Deliver Awesome UI with the most complete toolboxes for .NET, Web and Mobile development
Automate UI, load and performance testing for web, desktop and mobile
Rapidly develop, manage and deploy business apps, delivered as SaaS in the cloud
Build, protect and deploy apps across any platform and mobile device
Automate decision processes with a no-code business rules engine
A complete cloud platform for an app or your entire digital business
Deploy automated machine learning to accurately predict machine failures with technology optimized for Industrial IoT.
Optimize data integration with high-performance connectivity
Connect to any cloud or on-premises data source using a standard interface
Build engaging multi-channel web and digital experiences with intuitive web content management
There are different types of marketing... but product marketing, in part, "figures out what to call that thing."
You see, we have a lot of really smart engineers who are doing new things and are very creative about solving problems. But, then they go give it a name that reflects what it does, which is great... until it starts doing more. And, then what? You've got a branding/messaging problem, or worse.
I was in a meeting earlier in the week, talking about product stuff and Julianna asked "well, what category is that?" A question that just sobers me right up, even in a product planning discussion.
You see, if there's no category, no one will understand what it is (and there is no magic quadrant for it!). It's something technology companies seem to face a lot, and with my experience in start-ups, we faced it all the time. There are three options:
There is this weird dynamic... if you call it something fancy/different, a lot of technical people (our buyers?) don't trust you. They think "marketing" has just come up with a different way of saying the thing you are trying to differentiate yourself from. It can actually work to reinforce competitive messaging, or at best, simply reduce the trust you are trying to build with the prospect.
Interestingly, Lori posted on a similar subject this morning, differentiating application delivery controllers from load balancers. Her situation is different, as an ADC is a "more advanced" load balancer (don't shoot me if I'm muddying the waters further!). Whereas in Actional's case, we're not something else plus X. We're just X, and when most people are trying to solve the same problem, we solve using something else (wholly ineffectively I might add!).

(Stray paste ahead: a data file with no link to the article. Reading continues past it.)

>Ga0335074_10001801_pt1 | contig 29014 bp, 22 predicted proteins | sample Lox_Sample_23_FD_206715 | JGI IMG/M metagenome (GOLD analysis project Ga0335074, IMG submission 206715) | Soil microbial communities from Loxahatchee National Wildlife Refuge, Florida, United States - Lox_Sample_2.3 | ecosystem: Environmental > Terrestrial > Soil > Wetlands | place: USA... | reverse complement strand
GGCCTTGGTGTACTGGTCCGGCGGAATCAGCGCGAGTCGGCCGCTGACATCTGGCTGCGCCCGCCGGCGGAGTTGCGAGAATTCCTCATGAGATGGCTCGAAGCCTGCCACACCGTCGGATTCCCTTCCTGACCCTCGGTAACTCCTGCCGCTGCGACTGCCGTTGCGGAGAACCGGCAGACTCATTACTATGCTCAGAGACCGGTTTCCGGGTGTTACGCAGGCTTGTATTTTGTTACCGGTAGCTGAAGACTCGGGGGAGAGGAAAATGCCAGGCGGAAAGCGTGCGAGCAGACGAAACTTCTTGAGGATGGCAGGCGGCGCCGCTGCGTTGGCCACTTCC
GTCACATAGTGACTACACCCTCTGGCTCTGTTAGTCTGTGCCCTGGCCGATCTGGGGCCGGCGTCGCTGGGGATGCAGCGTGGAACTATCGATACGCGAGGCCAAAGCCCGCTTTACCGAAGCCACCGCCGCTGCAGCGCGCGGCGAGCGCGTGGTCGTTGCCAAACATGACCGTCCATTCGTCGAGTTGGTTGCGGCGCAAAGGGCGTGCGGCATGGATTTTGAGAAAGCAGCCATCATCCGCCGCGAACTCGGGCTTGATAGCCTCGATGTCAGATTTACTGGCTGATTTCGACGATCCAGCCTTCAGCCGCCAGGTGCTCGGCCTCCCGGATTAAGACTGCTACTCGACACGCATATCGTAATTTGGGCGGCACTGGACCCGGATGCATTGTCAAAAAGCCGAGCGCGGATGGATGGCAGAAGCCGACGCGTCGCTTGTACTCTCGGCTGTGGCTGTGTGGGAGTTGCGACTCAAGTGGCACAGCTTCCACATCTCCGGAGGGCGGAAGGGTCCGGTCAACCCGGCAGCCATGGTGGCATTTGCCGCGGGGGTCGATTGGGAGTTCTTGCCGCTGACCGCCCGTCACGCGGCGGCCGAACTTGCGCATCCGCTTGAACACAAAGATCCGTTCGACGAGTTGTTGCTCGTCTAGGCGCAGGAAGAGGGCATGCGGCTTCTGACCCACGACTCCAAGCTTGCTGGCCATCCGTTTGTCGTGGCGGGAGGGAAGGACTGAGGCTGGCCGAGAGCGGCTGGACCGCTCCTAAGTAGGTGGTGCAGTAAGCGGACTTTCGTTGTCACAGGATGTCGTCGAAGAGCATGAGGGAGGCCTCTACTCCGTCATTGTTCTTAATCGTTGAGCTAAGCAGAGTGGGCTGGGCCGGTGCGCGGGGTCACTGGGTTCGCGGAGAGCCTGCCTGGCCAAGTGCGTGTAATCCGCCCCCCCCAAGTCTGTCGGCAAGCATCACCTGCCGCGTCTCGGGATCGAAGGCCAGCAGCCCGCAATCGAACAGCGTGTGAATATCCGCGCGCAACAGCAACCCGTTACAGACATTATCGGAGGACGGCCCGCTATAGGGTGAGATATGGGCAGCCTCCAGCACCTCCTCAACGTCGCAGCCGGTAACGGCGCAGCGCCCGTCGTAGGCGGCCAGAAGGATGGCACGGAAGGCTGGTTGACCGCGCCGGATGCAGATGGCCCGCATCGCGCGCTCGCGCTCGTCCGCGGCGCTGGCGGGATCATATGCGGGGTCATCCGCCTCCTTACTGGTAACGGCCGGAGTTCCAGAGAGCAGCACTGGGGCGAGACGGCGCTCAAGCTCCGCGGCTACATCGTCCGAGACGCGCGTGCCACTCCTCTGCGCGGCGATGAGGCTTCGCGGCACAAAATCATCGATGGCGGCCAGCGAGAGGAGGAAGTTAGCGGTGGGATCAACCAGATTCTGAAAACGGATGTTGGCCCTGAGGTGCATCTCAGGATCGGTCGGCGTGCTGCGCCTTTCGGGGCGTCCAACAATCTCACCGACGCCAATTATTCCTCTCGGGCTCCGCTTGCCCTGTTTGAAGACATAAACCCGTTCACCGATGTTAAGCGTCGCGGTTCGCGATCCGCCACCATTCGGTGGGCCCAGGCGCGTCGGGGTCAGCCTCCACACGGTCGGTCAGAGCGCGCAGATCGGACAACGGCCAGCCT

But, if you look at the three choices above, there really aren't three choices. Or rather, the choices are already made by company culture. Take Progress Software for example: We're not "marketing trend-setters." Meaning, we don't invest in creating new categories. And yet, we're big enough that we don't just "do our own thing" because that requires a different sort of discipline than the one we employ. Don't get me wrong, I like and respect our discipline, it's just different than what's needed for a "do your own thing" approach.
So, we're left shouting into the wind. Perhaps that gives a windbag like me good career prospects? I'm not sure.
SOA What makes us really different in our category but unable to create a new category around easily?
View all posts from david bressler on the Progress blog. Connect with us about all things application development and deployment, data integration and digital business.
Copyright © 2017 Progress Software Corporation and/or its subsidiaries or affiliates.
All Rights Reserved.
Progress, Telerik, and certain product names used herein are trademarks or registered trademarks of Progress Software Corporation and/or one of its subsidiaries or affiliates in the U.S. and/or other countries. See Trademarks for appropriate markings.